Equipment breakdowns are part of any farming operation.
And when they happen, a call to the dealer for parts can usually get the machinery moving again in a timely manner.
But producers are finding parts harder to come by this year.
Jim Puffer, a dairy and beef farmer from Northumberland County, for example, ran into an issue with his 2014 New Holland BR7060 baler earlier in the month.
“On September 4, we got a big stick stuck into it and broke the camshaft” he told Farms.com. “I started taking it apart the next day and found the shaft bent one of the ends where the teeth on the pickup runs.”
On Sept. 6, Puffer phoned the dealership and provided the part number to see when he could get one.
“The part I need is about $1,200 and I was told the part is unavailable,” he said. “The same part fits Case balers, so I called Case and they don’t have it either. We’re still waiting, and we don’t know when the part is going to come.”
Puffer still has about 125 acres of hay to bale.
It’s a frustrating situation because he’s had to resort to using a baler he hasn’t used in about 10 years.
The Gehl 1470 round baler still works, but it’s not as efficient as his New Holland.
“I worked hard for two days with the Gehl baler and it didn’t do nearly as much as the new one would’ve,” he said. “I wish I had an idea of when the part was going to come because the longer the hay sits in the field, I risk losing quality for my cows.”
Puffer wasn’t the only farmer to run into parts issues.
Gary Martin, a cash crop producer from Lambton County, also waited a long time for repairs.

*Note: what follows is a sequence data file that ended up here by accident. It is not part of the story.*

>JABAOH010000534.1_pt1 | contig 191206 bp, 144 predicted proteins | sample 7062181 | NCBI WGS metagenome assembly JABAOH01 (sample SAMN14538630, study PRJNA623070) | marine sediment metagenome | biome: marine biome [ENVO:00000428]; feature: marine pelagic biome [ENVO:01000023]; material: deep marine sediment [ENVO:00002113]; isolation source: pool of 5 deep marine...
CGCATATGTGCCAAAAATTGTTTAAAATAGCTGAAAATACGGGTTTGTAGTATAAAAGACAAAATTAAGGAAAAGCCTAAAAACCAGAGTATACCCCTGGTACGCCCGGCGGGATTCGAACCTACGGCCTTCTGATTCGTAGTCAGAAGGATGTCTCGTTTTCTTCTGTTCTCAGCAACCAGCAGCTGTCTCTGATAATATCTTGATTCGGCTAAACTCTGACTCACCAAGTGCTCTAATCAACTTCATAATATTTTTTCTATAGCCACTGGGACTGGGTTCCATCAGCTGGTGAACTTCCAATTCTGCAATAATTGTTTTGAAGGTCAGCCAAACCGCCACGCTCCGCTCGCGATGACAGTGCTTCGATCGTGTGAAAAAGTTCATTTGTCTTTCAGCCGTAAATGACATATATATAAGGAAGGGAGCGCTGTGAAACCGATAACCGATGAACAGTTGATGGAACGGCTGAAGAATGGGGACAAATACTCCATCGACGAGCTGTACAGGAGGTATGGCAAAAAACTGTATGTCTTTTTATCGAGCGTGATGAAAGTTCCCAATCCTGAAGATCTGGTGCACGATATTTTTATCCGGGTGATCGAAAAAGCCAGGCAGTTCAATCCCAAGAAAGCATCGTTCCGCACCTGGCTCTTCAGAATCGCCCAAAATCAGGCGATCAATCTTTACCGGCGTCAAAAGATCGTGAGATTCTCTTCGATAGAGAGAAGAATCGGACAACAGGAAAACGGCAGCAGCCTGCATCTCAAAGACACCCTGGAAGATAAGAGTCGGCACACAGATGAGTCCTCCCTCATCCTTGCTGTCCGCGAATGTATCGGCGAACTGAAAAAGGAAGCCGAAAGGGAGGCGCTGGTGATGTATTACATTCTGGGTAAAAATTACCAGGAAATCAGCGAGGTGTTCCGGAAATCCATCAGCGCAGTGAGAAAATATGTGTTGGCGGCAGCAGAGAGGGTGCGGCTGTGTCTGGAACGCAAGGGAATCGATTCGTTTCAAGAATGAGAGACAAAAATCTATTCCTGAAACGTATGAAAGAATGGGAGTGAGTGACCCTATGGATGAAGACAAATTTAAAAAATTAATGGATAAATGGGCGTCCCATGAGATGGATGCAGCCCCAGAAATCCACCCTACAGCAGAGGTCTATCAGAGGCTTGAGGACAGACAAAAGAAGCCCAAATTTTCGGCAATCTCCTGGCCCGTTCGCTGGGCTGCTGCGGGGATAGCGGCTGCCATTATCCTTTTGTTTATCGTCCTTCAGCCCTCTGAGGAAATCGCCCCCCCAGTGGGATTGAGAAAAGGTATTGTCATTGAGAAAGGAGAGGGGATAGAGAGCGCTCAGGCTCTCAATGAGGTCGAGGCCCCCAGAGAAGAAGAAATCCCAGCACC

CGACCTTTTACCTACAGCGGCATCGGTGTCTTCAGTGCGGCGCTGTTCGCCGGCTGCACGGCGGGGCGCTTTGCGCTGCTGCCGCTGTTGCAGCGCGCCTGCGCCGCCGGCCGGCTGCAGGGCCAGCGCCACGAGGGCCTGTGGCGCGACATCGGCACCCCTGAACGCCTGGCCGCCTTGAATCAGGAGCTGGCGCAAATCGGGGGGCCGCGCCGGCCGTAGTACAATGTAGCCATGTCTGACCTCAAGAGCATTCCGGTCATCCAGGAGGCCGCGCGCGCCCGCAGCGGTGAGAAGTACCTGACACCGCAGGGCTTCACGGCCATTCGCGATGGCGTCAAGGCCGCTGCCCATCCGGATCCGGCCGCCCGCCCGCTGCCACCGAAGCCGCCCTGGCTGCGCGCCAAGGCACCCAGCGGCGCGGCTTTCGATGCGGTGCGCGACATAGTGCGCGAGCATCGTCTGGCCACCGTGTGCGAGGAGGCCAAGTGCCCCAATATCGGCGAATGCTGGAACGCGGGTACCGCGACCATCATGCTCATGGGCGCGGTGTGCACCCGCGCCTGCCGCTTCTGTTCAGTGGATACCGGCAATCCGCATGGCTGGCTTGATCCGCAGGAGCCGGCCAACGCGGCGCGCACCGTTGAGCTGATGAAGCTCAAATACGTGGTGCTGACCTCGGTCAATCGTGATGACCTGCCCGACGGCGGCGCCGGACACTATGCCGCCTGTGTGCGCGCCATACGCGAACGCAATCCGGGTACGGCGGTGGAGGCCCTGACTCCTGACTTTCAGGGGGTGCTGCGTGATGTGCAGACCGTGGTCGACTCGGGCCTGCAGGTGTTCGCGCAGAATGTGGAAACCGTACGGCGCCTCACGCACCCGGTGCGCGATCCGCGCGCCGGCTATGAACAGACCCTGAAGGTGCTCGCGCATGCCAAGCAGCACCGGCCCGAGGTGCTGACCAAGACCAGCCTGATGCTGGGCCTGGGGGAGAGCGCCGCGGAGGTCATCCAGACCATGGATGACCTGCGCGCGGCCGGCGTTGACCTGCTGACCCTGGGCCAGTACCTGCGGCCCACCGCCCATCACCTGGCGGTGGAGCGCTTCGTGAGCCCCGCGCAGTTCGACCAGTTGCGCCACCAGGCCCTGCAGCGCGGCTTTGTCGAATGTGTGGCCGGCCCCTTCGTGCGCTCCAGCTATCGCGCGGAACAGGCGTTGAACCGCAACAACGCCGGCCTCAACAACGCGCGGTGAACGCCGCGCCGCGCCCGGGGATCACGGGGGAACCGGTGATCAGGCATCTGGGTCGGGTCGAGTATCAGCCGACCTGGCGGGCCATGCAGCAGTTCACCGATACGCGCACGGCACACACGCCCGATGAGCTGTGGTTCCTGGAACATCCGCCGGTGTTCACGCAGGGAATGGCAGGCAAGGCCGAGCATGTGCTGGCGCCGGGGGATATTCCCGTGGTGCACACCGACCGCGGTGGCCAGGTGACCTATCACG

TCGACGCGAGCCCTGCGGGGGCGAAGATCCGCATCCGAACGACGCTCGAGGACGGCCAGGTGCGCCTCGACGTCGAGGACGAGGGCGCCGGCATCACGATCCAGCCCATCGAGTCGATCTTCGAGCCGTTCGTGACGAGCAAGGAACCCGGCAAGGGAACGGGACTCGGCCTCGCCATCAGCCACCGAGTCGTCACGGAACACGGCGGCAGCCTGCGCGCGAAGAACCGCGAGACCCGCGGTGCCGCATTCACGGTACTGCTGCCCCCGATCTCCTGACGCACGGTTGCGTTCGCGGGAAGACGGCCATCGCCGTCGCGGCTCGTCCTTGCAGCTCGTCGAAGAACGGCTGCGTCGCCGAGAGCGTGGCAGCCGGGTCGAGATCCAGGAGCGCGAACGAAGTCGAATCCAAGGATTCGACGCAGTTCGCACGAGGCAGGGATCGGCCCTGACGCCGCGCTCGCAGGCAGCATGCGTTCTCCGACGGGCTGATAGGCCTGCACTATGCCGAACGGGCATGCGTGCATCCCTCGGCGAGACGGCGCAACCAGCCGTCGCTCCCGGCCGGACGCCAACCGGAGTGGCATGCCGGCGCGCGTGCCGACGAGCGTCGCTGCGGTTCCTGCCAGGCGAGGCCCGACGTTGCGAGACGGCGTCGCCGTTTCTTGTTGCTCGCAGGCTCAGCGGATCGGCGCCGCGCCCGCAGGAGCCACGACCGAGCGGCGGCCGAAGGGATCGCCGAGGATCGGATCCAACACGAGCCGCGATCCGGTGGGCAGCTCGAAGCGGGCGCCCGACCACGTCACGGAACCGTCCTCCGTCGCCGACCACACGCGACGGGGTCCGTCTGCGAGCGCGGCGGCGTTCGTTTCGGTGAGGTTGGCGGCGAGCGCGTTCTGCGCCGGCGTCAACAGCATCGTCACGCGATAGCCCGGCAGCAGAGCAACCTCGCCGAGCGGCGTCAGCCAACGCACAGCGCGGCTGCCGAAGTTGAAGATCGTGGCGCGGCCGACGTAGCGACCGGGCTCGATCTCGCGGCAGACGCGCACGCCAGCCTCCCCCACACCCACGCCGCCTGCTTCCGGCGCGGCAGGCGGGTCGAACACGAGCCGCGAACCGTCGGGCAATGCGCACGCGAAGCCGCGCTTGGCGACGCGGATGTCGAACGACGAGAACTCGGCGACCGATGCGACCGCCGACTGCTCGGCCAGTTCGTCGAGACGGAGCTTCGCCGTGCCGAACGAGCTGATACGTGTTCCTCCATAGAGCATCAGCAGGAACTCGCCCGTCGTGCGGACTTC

He brought some his equipment in early to ensure the machinery would be in good working order for the season.
“The equipment sat there for about a month and the mechanic kept telling me he couldn’t get parts,” Martin told Farms.com. “He had to order them from Germany or something and they were just sitting in a warehouse and couldn’t get shipped. It happened three times this year.”
He brought his combine in for repairs after he finished soybean planting. The thought was he’d have the combine back in time for wheat harvest.
That didn’t happen because of the parts backlog. Luckily for Martin, a neighbour volunteered to help.
“He was finishing his harvest and asked if I wanted him to do mine,” he said. “We saw the weather as was good, and you’ve got to work with the weather, so he harvested my wheat.”
Martin has since got his combine back and is crossing his fingers he doesn’t run into any issues during soybean harvest.
“I never did use it for wheat so it should be ready to go,” he said. “Let’s hope nothing happens because I couldn’t afford to wait a long time for parts and repairs again.”